If you work for a local authority or housing association, does it know whether its rents are affordable to those on low incomes, and if so how has it worked this out? Does it do its own assessment, or just rely on government guidelines? How will this change in future and what are the implications for new build rents and even for the rents charged when reletting current stock?
These are the questions social landlords should have answers to. But the work we’ve done for Building Bridges – A guide to better partnership working between local authorities and housing associations suggests if some social landlords have answers, it’s not usually on the basis of systematic research. Fewer still are part of an agreed affordability framework covering all social landlords in an area, whether it’s one local authority, a sub-region or a wider housing market area.
Why is such a framework important? At national level, the government has been criticised for putting too much emphasis on increasing overall housing supply, without ensuring enough homes are built for those who can’t pay market prices (to buy or to rent). The same applies locally. If developers are mainly providing expensive, 3-4 bedroom houses, and not enough smaller homes or ones for sale or rent at affordable prices, they aren’t helping as much as they could to tackle needs. If housing associations are building only to let at Affordable Rent or to sell for shared ownership, are they catering for those in low-paid work? Are landlords assuming that affordability issues are dealt with via the benefits system, when this assumption is increasingly untrue? Will they get their product mix and pricing right, without detailed knowledge of their customers’ ability to pay?
Talking to housing associations and local authorities while developing the Building Bridges guide, we were surprised both at how often affordability issues were raised but also at how . Yes, work is being done to sustain tenancies, get people into jobs and assist tenants with benefit claims, but often rental policy is decided mainly by reference to government rules, without local affordability being seen as a critical factor.
There are exceptions. Family Mosaic (now part of Peabody) assessed the affordability of Affordable Rents when they were first introduced, and decided to set them close to the level of social rents, to keep them within the means of most tenants. Riverside have tested rent levels against the national living wage. Some local authorities, including Blaby and Charnwood in Leicestershire, have done assessments of the proportion of people who could pay an Affordable Rent. Oxfordshire County Council assesses how many people need affordable housing as part of its Strategic Housing Market Assessment.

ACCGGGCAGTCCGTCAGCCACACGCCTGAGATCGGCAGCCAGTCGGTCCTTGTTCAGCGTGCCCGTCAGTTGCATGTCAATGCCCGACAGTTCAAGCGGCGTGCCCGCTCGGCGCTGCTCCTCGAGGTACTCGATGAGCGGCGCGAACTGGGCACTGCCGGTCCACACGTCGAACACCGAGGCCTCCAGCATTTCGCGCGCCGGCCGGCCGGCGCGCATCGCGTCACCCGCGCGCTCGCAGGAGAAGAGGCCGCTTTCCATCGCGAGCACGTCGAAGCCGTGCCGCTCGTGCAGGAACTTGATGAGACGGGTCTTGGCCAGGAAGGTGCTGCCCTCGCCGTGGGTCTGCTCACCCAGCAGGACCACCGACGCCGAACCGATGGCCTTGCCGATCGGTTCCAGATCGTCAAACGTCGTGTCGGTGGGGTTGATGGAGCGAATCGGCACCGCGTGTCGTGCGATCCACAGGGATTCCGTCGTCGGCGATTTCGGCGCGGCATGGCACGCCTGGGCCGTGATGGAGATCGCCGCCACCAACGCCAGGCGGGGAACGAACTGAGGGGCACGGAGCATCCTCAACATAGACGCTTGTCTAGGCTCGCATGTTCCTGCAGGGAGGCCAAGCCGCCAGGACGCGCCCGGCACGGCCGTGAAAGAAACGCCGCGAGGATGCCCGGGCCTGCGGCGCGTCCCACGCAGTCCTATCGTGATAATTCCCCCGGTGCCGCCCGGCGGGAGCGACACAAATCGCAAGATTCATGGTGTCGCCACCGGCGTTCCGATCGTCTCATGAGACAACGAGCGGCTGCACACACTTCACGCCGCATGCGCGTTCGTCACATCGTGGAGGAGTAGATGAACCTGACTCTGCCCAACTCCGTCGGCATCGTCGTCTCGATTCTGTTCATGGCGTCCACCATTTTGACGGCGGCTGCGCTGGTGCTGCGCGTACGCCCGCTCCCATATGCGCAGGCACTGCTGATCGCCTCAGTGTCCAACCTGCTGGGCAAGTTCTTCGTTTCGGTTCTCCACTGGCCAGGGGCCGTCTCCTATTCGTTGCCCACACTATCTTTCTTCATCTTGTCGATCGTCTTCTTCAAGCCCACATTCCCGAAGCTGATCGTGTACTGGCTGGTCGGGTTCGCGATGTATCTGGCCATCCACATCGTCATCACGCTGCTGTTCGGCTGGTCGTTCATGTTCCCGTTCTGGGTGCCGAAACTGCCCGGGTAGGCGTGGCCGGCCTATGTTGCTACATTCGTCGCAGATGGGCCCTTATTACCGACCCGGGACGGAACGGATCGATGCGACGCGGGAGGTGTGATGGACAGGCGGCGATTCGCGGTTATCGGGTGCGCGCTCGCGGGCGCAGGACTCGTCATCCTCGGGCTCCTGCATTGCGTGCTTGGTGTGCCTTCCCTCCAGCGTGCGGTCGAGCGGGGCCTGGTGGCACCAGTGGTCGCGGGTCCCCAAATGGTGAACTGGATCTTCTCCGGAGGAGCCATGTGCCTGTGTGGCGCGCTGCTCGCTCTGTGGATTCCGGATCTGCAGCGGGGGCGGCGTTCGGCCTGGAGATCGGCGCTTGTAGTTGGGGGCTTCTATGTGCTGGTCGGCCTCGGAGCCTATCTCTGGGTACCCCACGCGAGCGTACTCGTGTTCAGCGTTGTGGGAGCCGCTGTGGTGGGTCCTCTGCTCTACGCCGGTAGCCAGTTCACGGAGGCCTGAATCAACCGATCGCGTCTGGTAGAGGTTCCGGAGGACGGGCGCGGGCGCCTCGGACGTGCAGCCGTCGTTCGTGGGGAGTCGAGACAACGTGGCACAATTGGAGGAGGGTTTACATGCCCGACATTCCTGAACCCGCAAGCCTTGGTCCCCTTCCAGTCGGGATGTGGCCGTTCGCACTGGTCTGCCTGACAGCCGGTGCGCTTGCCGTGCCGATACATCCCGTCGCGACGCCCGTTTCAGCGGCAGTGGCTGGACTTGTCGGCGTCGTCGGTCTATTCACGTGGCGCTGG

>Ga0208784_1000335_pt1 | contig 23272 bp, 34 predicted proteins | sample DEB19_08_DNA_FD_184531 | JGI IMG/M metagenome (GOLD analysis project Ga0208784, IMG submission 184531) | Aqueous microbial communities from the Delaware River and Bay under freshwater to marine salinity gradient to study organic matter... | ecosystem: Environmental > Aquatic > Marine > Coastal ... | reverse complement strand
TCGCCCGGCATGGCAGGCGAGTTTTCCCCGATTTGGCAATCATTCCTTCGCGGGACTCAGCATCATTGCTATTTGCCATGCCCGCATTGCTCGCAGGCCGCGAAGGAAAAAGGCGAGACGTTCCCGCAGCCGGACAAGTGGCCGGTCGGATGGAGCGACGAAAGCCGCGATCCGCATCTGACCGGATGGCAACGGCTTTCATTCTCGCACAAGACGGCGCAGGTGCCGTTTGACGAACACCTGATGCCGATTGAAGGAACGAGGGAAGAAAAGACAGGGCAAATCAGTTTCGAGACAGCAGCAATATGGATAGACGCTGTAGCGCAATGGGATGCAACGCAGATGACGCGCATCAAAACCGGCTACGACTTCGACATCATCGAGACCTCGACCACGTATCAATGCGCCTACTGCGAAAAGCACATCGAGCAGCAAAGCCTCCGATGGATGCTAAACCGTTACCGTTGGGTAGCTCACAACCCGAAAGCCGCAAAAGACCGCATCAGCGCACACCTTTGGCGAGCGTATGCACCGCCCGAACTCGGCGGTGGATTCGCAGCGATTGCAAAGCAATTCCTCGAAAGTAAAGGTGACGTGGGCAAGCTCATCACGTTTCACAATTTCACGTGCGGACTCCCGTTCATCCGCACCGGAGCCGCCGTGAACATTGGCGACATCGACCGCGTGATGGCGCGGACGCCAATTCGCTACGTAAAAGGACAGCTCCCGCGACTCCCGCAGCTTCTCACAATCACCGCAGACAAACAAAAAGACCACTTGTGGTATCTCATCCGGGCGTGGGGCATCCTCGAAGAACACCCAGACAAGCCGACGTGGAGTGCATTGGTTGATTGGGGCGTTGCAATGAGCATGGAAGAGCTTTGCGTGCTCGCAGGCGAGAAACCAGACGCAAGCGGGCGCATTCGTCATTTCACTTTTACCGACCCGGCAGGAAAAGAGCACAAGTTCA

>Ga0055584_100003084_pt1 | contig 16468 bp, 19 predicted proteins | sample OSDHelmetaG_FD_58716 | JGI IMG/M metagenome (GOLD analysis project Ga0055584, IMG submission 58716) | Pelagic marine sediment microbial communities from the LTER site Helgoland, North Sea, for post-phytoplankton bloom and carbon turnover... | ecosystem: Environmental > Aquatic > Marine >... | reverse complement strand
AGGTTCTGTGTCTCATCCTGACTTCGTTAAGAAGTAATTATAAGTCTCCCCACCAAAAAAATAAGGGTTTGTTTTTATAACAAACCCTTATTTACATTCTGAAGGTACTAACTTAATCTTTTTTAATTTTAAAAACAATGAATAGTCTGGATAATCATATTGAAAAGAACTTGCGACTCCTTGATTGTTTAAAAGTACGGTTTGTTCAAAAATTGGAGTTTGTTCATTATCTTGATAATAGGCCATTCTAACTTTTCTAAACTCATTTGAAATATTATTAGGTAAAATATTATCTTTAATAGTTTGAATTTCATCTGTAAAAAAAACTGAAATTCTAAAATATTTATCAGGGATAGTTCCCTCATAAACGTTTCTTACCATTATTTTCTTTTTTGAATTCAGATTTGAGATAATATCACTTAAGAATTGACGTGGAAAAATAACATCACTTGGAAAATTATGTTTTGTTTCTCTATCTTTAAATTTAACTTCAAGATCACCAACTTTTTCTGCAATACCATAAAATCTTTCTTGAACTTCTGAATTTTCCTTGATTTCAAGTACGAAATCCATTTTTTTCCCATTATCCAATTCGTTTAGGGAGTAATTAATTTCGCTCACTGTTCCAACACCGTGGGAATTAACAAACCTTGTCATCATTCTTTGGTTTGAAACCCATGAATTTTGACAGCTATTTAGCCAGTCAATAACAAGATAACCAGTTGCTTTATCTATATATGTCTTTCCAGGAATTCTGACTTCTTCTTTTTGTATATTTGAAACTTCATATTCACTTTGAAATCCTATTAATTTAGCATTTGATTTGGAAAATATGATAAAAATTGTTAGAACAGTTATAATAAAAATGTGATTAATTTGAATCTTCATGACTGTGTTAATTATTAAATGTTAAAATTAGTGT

But these examples, though inspiring, fall short of providing a full local housing affordability framework. What should an LHAF look like? The aim is to build a profile of household incomes in the area, especially of those groups most in housing need, compare these with the rents and prices of affordable housing available or planned, taking account of the availability of benefits, and recommend the ideal mix of products and costs to meet these needs (subject, inevitably, to resource availability). Put like this, such an assessment might sound straightforward but identifying target household groups and collecting good quality income data on them may require survey work as well as interrogating statistics that are already available. The guide outlines some approaches, possible snags, and how the LHAF should feed into decision-making.
Why do it? First, in a housing crisis, generated as much by people’s struggle to meet market prices as much as by the sheer shortage of homes, if we only address the supply problem we are in danger of leaving many people without housing they can afford. Second, factors such as slow wage growth, different employment patterns and changes in benefits affect not only tenants and potential tenants but also landlords’ incomes. Third, landlords need to get their offer right, and to do this they need to know how much tenants can pay without stretching household budgets. And fourth, if all social landlords subscribe to a local framework, including an agreed level of flexibility to raise rents over time, they won’t undercut each other and they’ll make more efficient use of their own resources.
There are many more reasons for developing LHAFs, set out in the guide. We hope not only to stimulate more local frameworks, funded jointly by social landlords and bolstered by a commitment to abide by the outcomes, but also that government will come on board and realise that LHAFs are vital in assessing real local need for affordable housing. Even better, they would put some funding into the development of detailed guidance for councils and housing associations to use, and encourage their adoption in every local authority area.